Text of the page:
PBS’ ‘Tianan­men: The Peo­ple Versus the Party’ re­calls an epic mas­sacre 30 years later

The Fresno Bee (Sunday) - - On Tv - BY GE­ORGE DICKIE

Prob­a­bly the most en­dur­ing im­age of the 1989 Tianan­men Square upris­ing is of a sin­gle young man stand­ing de­fi­antly in front of a tank brought in crush stu­dent protests.

But to the peo­ple of Bei­jing and all over China who are old enough to re­mem­ber, the mas­sacre of hun­dreds if not thou­sands of stu­dents and ordinary ci­ti­zens demon­strat­ing for democ­racy and a voice in their gov­ern­ment is the sin­gle-most defin­ing event of their lives, a trauma that lives with them to this day. Their 9/11.

The story of those seven weeks that cul­mi­nated with the bloody June 3 and 4 crack­down by Chi­nese troops is told in “Tianan­men: The Peo­ple Versus the Party,” pre­mier­ing Tues­day, June 25, on PBS (check lo­cal listings). Us­ing archival Chi­nese TV footage, in­ter­views with in­sid­ers and key fig­ures and eyewitness ac­counts, the two-hour doc­u­men­tary lays out in de­tail how a se­ries of peace­ful demon­stra­tions could slowly es­ca­late into epic blood­shed that scarred a gen­er­a­tion.

“This is both a hu­man story and a uni­ver­sal story,” says Ian MacMil­lan, the film’s di­rec­tor. “This is a story just about ordinary peo­ple want­ing a de­cent life for them­selves and be­ing pre­pared to try and speak out about that. And this be­ing a story that is based in China but ac­tu­ally could be a story that ap­plies to un­for­tu­nately ... many parts of the world that we live in to­day. And ... my hope is that peo­ple see it not as a story that’s just about a par­tic­u­lar mo­ment in Chi­nese his­tory but about the idea of peo­ple be­ing al­lowed to have the kind of life and the kind of so­ci­ety that they want them­selves and their chil­dren to grow up in.”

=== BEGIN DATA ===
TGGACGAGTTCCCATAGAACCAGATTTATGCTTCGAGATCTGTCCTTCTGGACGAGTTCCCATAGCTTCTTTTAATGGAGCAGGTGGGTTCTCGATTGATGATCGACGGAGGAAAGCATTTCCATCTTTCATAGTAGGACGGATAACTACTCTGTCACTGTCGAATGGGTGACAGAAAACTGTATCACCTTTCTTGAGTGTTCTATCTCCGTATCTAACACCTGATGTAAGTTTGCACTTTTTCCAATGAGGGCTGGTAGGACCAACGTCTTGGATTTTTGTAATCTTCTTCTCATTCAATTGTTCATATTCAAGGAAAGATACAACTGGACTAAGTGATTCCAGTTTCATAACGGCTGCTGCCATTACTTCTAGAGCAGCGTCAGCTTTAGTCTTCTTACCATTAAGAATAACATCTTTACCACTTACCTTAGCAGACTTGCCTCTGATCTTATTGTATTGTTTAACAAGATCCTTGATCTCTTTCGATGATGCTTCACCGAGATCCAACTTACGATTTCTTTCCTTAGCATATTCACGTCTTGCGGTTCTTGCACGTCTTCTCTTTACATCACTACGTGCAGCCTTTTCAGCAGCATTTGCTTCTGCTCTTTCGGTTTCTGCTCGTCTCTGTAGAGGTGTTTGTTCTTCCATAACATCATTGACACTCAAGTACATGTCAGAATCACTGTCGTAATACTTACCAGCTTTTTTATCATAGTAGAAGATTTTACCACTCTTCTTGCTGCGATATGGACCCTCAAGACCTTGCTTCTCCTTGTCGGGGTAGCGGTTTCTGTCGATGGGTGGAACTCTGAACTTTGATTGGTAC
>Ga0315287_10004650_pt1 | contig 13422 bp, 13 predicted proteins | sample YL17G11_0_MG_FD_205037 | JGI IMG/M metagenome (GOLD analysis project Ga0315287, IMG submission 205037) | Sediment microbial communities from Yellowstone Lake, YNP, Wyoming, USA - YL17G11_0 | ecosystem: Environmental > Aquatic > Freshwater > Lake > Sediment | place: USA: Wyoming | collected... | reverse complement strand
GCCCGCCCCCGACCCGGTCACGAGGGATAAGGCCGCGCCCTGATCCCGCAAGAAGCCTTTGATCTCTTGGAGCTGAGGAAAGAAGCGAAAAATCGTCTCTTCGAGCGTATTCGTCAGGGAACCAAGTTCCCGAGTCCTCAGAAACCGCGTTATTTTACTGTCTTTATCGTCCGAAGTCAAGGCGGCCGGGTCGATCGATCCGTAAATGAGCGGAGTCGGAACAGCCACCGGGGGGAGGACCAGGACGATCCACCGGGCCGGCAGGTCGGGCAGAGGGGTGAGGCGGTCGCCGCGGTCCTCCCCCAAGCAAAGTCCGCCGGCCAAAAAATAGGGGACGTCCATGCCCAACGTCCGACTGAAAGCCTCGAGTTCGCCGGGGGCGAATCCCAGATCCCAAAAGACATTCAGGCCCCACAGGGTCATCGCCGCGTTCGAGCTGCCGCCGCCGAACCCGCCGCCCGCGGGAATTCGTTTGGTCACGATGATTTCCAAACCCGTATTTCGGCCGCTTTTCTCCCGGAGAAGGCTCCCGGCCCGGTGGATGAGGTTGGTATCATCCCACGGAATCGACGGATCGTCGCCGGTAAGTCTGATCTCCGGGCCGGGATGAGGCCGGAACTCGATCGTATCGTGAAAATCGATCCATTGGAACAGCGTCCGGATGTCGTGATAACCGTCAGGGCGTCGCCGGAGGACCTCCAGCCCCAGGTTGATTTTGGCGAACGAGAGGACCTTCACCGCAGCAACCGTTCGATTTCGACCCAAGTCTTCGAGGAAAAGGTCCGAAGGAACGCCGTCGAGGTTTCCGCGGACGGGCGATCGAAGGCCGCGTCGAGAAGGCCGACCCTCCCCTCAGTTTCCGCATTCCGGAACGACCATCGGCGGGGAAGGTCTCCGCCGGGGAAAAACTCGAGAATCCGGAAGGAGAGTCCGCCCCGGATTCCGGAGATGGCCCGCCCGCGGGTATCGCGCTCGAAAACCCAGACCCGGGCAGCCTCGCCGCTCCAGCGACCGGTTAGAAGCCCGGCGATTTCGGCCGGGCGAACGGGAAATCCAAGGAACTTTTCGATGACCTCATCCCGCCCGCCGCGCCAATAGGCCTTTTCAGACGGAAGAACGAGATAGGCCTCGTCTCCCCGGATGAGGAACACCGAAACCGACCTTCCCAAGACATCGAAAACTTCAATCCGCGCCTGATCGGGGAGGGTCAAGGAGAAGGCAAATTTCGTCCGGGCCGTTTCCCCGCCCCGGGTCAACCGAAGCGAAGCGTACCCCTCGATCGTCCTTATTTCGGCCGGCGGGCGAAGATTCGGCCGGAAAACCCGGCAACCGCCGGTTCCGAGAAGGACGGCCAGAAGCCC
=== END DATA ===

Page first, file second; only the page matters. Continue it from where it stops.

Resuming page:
Sadly, as his­tory tells us, their ef­forts did lit­tle to change things. Busi­ness con­tin­ued as usual in China, democ­racy didn’t hap­pen and all ev­i­dence of the mas­sacre was wiped away. To­day, the events of 30 years ago still go un­ac­knowl­edged by the Chi­nese gov­er­ment and just about any­one born af­ter that is un­aware of it.

But as MacMil­lan says, the story isn’t over – if world his­tory is any guide.

“What it achieved was such a sow­ing of seeds for what will be an in­evitable change at some point ...,” he says. “It hap­pened in the Soviet Union, it hap­pened across the Eastern Bloc. And yes, the op­pres­sion is incredibly se­vere but at some point they will be the semi­for­got­ten but not for­got­ten spark that will ig­nite some­thing in the fu­ture.”

“Tianan­men: The Peo­ple Versus the Party” pre­mieres Tues­day on PBS (check lo­cal listings).

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